Review: Dread Nation

When it comes to not judging a book by its cover, I’m generally pretty good. So when Balzer + Bray released the cover of Justina Ireland’s novel Dread Nation last June, I was glad there’s no rule about having RIDICULOUSLY HIGH EXPECTATIONS based on a cover. With its gorgeous young model, confidently posed by an American flag with a bloody scythe in her hand, and a tagline seemingly referencing Hamilton below the title (Rise up!), I was completely sold before I even read the outline. To say that this was my most anticipated book of 2018 would not be a stretch.

The book I was actually presented with a year later did not meet those expectations. It sailed clean over them—more often than not in ways I never expected. What I thought I was getting, based on the cover and the outline, was a cool, action-packed book about a brave girl fighting zombies. What I actually got was much better: a thought-provoking, nuanced, gory, and thrilling novel that stayed with me long after I put it down.

Dread Nation is a re-imagined history of post-Civil War America, in which the ghosts of this bloody and personal conflict are literal as well as metaphorical: following the Battle of Gettysburg, the dead got up and started walking again. It’s a clever stage on which to mount the zombie apocalypse, which indeed, as the novel progresses, begins to feel only incidental to the story. The real evil, we discover, is much more sinister and cunning, as well as more familiar: politicians and leaders who cling to a dream of prewar America, an America that, incidentally, no longer exists. These leaders build walls around their cities, ostensibly to make them safe; they exploit people’s fear of zombies (“shamblers,” the novel calls them) to push forth their own racist agendas; they wish to create “a new America, one that embraces the promise of greatness.” This type of evil is all too recognizable, and—perhaps most frighteningly—does not require a zombie apocalypse to thrive.

It is in this unstable and terrifying world that we meet our protagonist, Jane McKeene, the daughter of a white plantation owner’s wife and an unknown black field hand. Initially, Jane presents as a perfect, if typical, YA action heroine: she trains at a special combat school for black girls, where she is among the top students in her class; she has a rivalry with an uppity classmate and a complicated romance with a charming petty criminal. Her thoughts are frequently of her mother back home, and her predestined future—as personal guard to a high-society lady, in a “safe” city with minimal threat of actual shambler attack—frustrates her. It’s a story that feels familiar, and in a different sort of novel, Jane’s journey would be just as formulaic: beating her rival, winning her love interest, and being lauded far and wide for her heroics.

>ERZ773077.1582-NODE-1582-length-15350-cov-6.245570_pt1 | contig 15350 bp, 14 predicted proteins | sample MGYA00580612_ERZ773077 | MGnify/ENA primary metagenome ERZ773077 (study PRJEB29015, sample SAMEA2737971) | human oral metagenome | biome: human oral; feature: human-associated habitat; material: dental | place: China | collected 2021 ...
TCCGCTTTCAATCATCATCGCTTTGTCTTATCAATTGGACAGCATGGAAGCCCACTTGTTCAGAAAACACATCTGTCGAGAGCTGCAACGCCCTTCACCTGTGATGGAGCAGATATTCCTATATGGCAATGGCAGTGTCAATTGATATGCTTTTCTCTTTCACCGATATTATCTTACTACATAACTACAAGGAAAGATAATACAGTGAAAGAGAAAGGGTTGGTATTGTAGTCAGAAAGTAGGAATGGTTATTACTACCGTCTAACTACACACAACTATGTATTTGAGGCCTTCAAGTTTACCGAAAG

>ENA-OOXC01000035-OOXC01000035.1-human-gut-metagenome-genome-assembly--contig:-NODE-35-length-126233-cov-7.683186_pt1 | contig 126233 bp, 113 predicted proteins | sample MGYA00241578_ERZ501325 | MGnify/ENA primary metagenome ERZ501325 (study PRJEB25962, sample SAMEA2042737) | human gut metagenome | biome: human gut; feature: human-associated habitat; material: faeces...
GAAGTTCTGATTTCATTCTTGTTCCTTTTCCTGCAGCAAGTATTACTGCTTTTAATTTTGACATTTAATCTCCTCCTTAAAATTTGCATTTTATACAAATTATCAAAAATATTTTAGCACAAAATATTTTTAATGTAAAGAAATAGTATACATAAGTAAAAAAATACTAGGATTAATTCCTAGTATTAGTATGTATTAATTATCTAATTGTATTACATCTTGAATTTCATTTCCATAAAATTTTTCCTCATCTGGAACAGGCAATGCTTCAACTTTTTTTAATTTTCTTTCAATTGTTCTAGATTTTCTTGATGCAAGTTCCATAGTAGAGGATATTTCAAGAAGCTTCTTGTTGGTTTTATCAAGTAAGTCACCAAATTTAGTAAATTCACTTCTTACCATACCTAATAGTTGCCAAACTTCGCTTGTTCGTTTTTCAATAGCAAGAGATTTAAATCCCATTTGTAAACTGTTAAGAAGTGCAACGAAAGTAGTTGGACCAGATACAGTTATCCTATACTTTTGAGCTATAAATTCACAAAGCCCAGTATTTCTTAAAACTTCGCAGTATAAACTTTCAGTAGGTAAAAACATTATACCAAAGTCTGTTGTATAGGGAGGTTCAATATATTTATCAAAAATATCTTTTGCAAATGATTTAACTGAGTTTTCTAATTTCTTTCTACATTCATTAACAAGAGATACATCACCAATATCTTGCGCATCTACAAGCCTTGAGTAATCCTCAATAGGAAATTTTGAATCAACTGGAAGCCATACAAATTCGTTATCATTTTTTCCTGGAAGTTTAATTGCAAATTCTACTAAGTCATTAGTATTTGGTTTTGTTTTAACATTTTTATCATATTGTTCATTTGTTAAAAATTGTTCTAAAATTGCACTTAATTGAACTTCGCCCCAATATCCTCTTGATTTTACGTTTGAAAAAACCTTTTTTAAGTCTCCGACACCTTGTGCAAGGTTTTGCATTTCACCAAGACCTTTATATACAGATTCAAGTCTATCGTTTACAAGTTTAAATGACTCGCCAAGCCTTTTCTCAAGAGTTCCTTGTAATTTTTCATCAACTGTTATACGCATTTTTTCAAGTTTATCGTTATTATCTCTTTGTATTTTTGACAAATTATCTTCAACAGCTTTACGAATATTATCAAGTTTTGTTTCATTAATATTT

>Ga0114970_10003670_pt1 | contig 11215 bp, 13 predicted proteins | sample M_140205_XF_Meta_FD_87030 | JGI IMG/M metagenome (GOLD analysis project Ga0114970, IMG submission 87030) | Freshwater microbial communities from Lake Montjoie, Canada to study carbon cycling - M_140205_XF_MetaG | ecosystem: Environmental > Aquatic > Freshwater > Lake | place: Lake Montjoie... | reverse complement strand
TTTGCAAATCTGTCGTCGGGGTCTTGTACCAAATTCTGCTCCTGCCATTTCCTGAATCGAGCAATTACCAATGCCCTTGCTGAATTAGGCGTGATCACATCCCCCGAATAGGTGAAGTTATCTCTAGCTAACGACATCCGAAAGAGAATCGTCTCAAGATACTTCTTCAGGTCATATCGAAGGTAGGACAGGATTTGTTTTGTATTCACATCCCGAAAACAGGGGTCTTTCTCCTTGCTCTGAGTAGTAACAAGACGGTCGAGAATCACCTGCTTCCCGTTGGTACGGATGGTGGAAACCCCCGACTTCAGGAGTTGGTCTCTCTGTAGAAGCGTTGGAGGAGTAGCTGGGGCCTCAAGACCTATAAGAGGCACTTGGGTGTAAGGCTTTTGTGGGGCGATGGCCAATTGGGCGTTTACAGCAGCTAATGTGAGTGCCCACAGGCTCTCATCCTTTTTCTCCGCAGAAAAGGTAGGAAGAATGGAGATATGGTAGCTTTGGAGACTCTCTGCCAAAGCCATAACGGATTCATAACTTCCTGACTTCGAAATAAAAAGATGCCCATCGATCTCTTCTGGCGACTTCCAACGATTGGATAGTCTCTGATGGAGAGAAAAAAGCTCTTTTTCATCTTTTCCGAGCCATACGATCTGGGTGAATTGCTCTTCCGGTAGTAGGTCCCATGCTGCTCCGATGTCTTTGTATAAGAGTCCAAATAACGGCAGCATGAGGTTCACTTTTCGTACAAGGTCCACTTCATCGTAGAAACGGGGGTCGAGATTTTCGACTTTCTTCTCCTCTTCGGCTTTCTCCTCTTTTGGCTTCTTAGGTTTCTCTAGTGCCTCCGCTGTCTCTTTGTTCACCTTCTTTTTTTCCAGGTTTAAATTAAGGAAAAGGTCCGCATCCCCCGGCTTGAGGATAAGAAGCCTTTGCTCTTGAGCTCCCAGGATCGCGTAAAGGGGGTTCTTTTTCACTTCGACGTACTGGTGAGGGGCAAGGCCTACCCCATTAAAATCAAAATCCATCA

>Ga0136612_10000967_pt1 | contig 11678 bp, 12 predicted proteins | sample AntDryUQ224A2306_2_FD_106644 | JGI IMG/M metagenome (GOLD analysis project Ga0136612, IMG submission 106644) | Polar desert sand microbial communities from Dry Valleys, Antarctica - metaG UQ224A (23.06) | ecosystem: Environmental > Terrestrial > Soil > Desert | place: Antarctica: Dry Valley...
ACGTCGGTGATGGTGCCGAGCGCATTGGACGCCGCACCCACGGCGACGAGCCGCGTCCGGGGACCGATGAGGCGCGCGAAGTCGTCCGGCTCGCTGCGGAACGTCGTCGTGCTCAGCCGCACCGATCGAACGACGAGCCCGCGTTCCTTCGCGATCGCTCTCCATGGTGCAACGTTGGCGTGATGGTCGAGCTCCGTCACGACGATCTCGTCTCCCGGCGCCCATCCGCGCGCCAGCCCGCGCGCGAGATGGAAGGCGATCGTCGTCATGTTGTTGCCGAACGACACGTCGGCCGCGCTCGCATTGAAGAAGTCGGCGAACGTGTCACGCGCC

Slowly, however, as the novel progresses, it becomes clear that this society is designed to prevent Jane’s story from being that simple. The combat school, we discover, is part of something called the Negro and Native Reeducation Act: these “second-class citizens” are considered more expendable for the protection of the country, and are forcibly put in such institutions from the time they are twelve. Another character in the book, who at eleven years old is on the brink of conscription, is strategically moved around in order to prevent her from such a fate. Following their training, these teenagers may become Attendents, which are glorified ladies’ maids with combat knowledge, or sent away to communities like Summerland—a walled community on the prairie where slavery is only technically illegal. Jane may be one of the best in her class, but she’s there against her will, and wants above all to return to her beloved home and her mother. It’s a horrifying, no-win situation, as well as a scathing commentary on the evolving nature of slavery in America, no more evident than in this exchange between Jane and a fellow indentured fighter:

“Slavery is illegal,” I say.

“Not necessarily. They got loopholes in that there Thirteenth Amendment. . . lots of different ways to pretty up the same old evils.”

Jane as a YA heroine is a perfect balance of subverting tropes and celebrating them. She’s smart to the point of cold calculation at times, and knows how to play the system, yet she’s free with risk-taking as well. She’s completely bad ass in combat, stepping into natural leadership in the most awesome battle sequence ever, but the text emphasizes that she’s no “chosen one”: she’s making the best of a terrible situation same as anyone else. And while she’s shown to have compassion, particularly towards younger people, her attitude toward her enemies is ruthless to the point of other characters worrying there’s something wrong with her. Her relationships with these other characters are a strong point of the novel as well: her complicated but intensely loving relationship with her mentally unstable mother; her irritation-turned-tolerance-turned-genuine affection for her rival Katherine; her uneasy and maybe-romantic alliance with dangerous element Red Jack. Most importantly, she’s fiercely, fully aware of herself in a world that sees her as little more than cannon fodder—and refuses to conform to its expectations of her.

“Be patient, that lawman will get his just desserts.”

His lips twist, filled with malice. “I ain’t yet seen the man who can do that.”

“Maybe that’s your problem. You been waiting for a man.”

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